Real Estate

Don’t Expect Housing Market Crash: US Short 2.3-6.5M Units, Prices Up 6.5%

Experts say housing market crash unlikely due to 2.3-6.5 million unit shortage and 6.5% price increase.

By Doug Elli

6/10, 11:00 EDT

Key Takeaway

  • Economists say a housing market crash is unlikely due to a significant supply shortage, with the US short 2.3 to 6.5 million units.
  • Despite high mortgage rates and home prices, March saw a 6.5% year-over-year price increase per S&P CoreLogic Case-Shiller Index.
  • Experts caution that while lower prices might seem appealing, a crash could trigger broader economic issues similar to the Great Recession.

Americans Anticipate Housing Market Crash

Despite widespread speculation and hope among Americans for a housing market crash, economists suggest that such an event is unlikely in the near future. According to a recent report by Business Insider, 44 percent of Americans believe a market crash could occur this year, with a third of those respondents hoping for it to make housing more affordable. However, experts like Lawrence Yun, Chief Economist at the National Association of Realtors (NAR), argue that the current supply-demand dynamics make a crash improbable. The U.S. is currently short between 2.3 million to 6.5 million housing units, a shortage that fundamentally supports high home prices.

Supply and Demand Dynamics

The primary reason for the improbability of a housing market crash lies in the basic economics of supply and demand. As Yun points out, the shortage of housing units means that prices cannot crash. This sentiment is echoed by Greg McBride, Chief Financial Analyst for Bankrate, who notes that the fundamental reason for the run-up in prices is heightened demand coupled with a lack of supply. The S&P CoreLogic Case-Shiller Home Price Index reported a 6.5 percent year-over-year increase in home prices as of March, further illustrating the persistent upward pressure on prices due to limited inventory.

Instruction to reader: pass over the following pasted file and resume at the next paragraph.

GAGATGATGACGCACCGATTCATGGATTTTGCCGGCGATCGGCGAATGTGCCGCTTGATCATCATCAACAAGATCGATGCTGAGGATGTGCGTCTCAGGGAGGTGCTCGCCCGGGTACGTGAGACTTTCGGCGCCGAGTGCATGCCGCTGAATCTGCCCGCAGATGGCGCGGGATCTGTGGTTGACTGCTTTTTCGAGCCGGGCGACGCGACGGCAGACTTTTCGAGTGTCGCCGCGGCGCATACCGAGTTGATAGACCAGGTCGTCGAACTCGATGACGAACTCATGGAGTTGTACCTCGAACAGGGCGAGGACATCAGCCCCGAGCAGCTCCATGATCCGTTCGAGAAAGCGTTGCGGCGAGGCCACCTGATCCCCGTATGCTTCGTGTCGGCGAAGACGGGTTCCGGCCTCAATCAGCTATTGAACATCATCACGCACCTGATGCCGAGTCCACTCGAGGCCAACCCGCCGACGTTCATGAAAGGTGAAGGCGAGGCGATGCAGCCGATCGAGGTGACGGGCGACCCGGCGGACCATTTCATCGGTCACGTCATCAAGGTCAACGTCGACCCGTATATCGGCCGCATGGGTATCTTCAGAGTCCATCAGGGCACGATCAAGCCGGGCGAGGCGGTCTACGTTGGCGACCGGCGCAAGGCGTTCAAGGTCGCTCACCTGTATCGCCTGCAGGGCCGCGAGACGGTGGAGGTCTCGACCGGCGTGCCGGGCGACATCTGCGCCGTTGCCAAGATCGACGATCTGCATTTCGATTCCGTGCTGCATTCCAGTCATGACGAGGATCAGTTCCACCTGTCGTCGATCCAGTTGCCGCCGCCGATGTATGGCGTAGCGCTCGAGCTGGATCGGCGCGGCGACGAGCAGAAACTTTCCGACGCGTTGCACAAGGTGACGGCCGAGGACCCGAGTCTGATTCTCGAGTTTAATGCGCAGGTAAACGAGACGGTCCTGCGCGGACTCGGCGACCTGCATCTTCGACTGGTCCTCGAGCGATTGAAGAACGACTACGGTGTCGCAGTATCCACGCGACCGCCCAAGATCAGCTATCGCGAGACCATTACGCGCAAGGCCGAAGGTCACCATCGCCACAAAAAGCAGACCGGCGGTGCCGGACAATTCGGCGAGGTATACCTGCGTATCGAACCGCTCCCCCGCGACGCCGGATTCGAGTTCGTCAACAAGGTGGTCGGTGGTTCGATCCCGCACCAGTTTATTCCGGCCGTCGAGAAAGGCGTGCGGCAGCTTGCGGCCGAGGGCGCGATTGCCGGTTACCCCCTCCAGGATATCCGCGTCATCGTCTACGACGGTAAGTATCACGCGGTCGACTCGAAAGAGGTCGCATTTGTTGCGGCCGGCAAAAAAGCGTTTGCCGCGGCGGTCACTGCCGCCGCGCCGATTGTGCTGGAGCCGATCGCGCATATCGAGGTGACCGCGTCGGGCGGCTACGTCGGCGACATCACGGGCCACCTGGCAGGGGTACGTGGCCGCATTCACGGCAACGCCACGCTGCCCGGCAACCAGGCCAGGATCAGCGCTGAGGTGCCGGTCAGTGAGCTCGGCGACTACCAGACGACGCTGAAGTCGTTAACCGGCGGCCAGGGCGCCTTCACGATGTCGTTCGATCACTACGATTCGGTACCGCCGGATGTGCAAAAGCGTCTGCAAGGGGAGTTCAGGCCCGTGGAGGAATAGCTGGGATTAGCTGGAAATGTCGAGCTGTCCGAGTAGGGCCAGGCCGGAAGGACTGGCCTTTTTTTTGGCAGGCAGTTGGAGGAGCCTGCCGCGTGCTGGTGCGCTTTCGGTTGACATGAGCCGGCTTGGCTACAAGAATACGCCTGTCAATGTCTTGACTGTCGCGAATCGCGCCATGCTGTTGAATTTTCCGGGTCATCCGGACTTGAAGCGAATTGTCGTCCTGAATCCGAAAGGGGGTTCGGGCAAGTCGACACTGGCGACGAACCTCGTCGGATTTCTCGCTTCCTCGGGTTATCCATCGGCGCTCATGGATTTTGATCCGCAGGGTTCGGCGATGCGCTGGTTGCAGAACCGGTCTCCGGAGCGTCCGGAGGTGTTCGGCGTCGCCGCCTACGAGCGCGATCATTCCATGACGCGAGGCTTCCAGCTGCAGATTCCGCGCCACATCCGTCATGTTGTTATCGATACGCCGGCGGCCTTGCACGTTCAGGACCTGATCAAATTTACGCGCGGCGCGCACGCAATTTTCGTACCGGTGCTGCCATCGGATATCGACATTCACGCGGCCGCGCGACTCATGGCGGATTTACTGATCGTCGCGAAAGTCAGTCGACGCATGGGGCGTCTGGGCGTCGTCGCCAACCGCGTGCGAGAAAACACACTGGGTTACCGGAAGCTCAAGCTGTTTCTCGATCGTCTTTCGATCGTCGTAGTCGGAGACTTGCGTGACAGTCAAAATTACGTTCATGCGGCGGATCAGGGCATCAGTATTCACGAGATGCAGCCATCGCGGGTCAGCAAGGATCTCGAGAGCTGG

Historical Context and Current Market Conditions

Reflecting on the housing market crash 15 years ago, it is clear that today's conditions are markedly different. The previous crash was driven by an oversupply of homes and lax lending standards, leading to the Great Recession. In contrast, today's market is characterized by tight inventory and stringent lending practices. According to Bankrate, the median credit score for new mortgage borrowers in the first quarter of 2024 was an impressive 770. Additionally, the NAR reports that the current housing market has only a 3.5-month supply of inventory, well below the 5-6 months needed for a balanced market.

Expert Opinions and Market Predictions

While some experts speculate about the possibility of a housing bubble, the consensus is that a crash is unlikely. Mark Fleming, Chief Economist at First American Financial Corporation, emphasizes that the imbalance between the number of buyers and available housing inventory makes a significant price decline improbable. Dave Liniger, founder of RE/MAX, suggests that any meaningful drop in mortgage rates could lead to a surge in demand, further driving up prices. This view is supported by Skylar Olsen, Chief Economist at Zillow, who predicts that home prices will continue to rise in 2024.

Street Views

  • Lawrence Yun, National Association of Realtors (Neutral on the housing market):

    "[There’s] just simply not enough supply. So the economics of supply and demand, if there’s a shortage, prices simply cannot crash."